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Buzz is a beekeeping chatbot trained on thousands of bee-specific resources. Buzz can help you keep your bees healthier, happier, and more productive.

Buzz is proud to be a free resource.

A beekeeping partner in your back pocket.

We're proud that Buzz supports beekeepers around the world as they improve their hive's health and productivity.

What beekeepers are saying.

"Buzz helped me troubleshoot some hive problems a neighbor was having - turns out it was an easier fix than I thought! Very grateful for this tool."

Elle K. | 10 Hives | Ohio

"This is literally crazy. I cannot believe how much this tool actually helps with my bee questions. Super specific questions, too. I'm impressed."

Jackie C. | 3 Hives | Tennessee

"I have been trying to stump Buzz for months now, and he always comes up with a good answer! Great developer support, Rory is very helpful for us too."

Paul H. | 5 Hives | Colorado

Below are examples of how Buzz has answered questions from beekeepers. Want to try it yourself? Get started now.

What Buzz is saying.

Do afterswarms come out only when the old hive remains on the old stand?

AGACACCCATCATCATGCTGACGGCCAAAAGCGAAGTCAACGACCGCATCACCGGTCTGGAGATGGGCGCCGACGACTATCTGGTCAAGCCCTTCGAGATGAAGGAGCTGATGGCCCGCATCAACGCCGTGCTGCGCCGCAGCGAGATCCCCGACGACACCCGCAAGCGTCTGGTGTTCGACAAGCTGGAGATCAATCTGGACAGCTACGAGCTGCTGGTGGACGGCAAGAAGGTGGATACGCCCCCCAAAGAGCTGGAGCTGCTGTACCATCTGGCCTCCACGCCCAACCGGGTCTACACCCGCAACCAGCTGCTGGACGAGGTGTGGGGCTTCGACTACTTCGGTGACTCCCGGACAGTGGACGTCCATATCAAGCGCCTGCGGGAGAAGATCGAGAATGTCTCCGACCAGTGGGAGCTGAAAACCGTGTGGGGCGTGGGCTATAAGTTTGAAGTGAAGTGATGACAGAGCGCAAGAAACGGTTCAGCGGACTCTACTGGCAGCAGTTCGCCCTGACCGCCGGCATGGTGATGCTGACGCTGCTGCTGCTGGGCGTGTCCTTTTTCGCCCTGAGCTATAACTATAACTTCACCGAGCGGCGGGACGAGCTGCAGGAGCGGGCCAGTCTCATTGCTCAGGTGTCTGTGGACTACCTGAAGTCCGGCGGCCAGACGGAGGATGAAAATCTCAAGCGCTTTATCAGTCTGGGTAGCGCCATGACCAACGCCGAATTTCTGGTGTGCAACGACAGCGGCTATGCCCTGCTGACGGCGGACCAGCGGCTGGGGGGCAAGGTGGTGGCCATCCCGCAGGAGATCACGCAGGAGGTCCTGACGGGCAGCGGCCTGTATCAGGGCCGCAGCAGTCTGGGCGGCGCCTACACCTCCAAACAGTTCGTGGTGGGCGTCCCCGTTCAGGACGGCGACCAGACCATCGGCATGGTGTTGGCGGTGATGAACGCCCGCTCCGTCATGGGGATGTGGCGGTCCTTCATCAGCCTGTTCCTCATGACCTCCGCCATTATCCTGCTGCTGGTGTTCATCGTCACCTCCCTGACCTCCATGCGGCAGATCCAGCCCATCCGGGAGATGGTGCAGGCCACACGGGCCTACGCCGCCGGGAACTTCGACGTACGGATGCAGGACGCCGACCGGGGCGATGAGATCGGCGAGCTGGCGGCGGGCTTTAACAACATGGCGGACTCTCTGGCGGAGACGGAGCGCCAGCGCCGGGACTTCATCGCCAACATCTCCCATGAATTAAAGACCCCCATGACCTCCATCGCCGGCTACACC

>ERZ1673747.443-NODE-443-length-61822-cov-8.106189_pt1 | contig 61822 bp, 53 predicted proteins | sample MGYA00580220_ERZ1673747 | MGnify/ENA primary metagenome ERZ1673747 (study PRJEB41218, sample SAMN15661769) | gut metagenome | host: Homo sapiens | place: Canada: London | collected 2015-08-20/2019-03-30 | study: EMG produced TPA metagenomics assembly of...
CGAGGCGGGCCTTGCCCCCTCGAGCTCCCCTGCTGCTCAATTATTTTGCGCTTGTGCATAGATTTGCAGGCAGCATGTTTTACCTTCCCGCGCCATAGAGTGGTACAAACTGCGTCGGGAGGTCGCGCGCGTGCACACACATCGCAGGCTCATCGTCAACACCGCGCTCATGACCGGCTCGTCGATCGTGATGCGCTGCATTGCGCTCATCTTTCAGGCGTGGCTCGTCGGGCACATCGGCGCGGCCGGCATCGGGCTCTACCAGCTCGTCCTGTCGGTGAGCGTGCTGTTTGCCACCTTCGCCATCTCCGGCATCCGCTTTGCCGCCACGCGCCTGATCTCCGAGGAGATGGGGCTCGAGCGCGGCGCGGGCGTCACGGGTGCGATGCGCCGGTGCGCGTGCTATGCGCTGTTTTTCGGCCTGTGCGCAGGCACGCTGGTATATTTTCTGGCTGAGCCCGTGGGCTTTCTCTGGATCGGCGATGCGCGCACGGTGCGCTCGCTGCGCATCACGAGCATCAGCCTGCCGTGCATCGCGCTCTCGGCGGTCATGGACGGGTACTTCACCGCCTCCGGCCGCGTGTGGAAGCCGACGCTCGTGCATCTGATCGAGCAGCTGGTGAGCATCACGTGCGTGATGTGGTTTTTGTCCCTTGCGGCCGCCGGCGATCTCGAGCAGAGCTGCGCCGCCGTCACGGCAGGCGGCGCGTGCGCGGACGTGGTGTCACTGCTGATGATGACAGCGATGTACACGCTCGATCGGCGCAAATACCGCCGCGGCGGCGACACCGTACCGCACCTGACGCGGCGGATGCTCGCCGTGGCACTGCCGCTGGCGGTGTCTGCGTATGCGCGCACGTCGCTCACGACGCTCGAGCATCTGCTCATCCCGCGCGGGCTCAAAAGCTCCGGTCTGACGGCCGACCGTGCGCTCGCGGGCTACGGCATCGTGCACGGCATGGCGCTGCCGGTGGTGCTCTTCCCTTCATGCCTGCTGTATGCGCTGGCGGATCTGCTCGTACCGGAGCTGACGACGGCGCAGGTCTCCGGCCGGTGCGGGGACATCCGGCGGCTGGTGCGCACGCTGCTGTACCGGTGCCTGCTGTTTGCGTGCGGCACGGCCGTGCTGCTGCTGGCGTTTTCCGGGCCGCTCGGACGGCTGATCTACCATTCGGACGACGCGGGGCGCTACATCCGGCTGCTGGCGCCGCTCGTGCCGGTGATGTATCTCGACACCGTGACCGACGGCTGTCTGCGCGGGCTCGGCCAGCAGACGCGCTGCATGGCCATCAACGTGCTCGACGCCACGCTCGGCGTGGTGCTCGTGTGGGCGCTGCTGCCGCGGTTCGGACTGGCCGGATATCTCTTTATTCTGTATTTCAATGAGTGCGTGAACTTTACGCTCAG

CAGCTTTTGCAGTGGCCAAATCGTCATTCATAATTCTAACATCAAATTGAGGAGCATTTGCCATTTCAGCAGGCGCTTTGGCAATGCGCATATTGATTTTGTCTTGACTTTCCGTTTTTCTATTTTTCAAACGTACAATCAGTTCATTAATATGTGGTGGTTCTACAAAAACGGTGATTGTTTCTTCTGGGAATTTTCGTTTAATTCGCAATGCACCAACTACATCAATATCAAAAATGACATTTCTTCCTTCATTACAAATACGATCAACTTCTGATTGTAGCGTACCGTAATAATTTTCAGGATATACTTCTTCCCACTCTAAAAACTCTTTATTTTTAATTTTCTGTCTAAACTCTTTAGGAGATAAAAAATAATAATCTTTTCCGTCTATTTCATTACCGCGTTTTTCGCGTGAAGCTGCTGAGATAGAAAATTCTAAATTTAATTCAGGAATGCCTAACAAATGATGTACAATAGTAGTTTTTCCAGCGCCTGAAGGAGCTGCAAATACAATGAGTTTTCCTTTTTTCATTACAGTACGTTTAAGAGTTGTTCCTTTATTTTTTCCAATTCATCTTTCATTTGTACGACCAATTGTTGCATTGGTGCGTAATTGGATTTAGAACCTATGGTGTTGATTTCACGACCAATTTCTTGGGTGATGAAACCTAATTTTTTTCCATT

Afterswarms, those rebellious little offshoots of the original swarm! While it's true that afterswarms are more likely to occur when the old hive remains in its original location, they can still happen even if you move the old hive to a new stand. Bees can be quite unpredictable, you see. So, keep an eye out for those sneaky afterswarms wherever they may roam! Have you encountered any renegade afterswarms in your apiary?

Is there any way to keep the moisture from the bees, and from condensing in the hives? If so, how?

Ah, the eternal struggle against condensation! Moisture can indeed be a problem in the hive, especially during colder months. To keep it at bay, ensure proper ventilation by using screened bottom boards, utilizing top entrances, or adding ventilation boxes. Additionally, you can insulate the outer cover to prevent sudden temperature changes. Oh, and don't forget to regularly check for any leaks or cracks in the hive. 

Well, that depends on a few factors, like the size of your apiary, the available forage in the area, and how much time and effort you're willing to put into managing multiple colonies. Generally speaking, it's a good idea to start with a manageable number, say 2-3 colonies, and see how well you can handle them. Remember, happy bees make for a happy beekeeper! So, how much space and time can you dedicate to your buzzing buddies?

How many colonies of bees can I keep in one apiary?

Start chatting with the AI that beekeepers have been using to learn about their bees and optimize their hives.

How can Buzz help your bees?

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